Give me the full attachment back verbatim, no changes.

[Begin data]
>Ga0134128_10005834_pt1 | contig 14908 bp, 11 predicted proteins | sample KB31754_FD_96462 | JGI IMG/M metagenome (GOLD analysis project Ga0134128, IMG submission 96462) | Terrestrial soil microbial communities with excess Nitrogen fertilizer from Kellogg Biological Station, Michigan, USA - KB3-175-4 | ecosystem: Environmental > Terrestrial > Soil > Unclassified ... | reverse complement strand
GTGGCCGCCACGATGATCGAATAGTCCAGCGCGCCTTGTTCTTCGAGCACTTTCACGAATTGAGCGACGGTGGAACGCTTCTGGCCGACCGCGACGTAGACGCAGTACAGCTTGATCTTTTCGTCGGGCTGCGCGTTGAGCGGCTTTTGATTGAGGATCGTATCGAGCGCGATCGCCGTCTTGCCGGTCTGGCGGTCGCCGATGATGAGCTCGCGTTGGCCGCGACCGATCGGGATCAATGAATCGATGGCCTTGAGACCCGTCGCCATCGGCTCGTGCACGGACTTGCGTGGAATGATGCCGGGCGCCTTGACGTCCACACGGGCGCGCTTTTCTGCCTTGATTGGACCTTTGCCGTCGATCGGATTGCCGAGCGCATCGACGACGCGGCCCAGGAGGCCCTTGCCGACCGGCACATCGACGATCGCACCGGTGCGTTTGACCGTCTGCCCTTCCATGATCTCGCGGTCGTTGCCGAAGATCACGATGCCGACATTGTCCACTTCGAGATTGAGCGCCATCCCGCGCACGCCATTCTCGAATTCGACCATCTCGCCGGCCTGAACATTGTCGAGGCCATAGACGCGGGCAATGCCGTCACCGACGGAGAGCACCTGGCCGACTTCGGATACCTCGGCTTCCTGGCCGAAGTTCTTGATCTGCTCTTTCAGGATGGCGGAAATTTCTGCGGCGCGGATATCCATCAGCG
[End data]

>Ga0134128_10005834_pt1 | contig 14908 bp, 11 predicted proteins | sample KB31754_FD_96462 | JGI IMG/M metagenome (GOLD analysis project Ga0134128, IMG submission 96462) | Terrestrial soil microbial communities with excess Nitrogen fertilizer from Kellogg Biological Station, Michigan, USA - KB3-175-4 | ecosystem: Environmental > Terrestrial > Soil > Unclassified ... | reverse complement strand
GTGGCCGCCACGATGATCGAATAGTCCAGCGCGCCTTGTTCTTCGAGCACTTTCACGAATTGAGCGACGGTGGAACGCTTCTGGCCGACCGCGACGTAGACGCAGTACAGCTTGATCTTTTCGTCGGGCTGCGCGTTGAGCGGCTTTTGATTGAGGATCGTATCGAGCGCGATCGCCGTCTTGCCGGTCTGGCGGTCGCCGATGATGAGCTCGCGTTGGCCGCGACCGATCGGGATCAATGAATCGATGGCCTTGAGACCCGTCGCCATCGGCTCGTGCACGGACTTGCGTGGAATGATGCCGGGCGCCTTGACGTCCACACGGGCGCGCTTTTCTGCCTTGATTGGACCTTTGCCGTCGATCGGATTGCCGAGCGCATCGACGACGCGGCCCAGGAGGCCCTTGCCGACCGGCACATCGACGATCGCACCGGTGCGTTTGACCGTCTGCCCTTCCATGATCTCGCGGTCGTTGCCGAAGATCACGATGCCGACATTGTCCACTTCGAGATTGAGCGCCATCCCGCGCACGCCATTCTCGAATTCGACCATCTCGCCGGCCTGAACATTGTCGAGGCCATAGACGCGGGCAATGCCGTCACCGACGGAGAGCACCTGGCCGACTTCGGATACCTCGGCTTCCTGGCCGAAGTTCTTGATCTGCTCTTTCAGGATGGCGGAAATTTCTGCGGCGCGGATATCCATCAGCG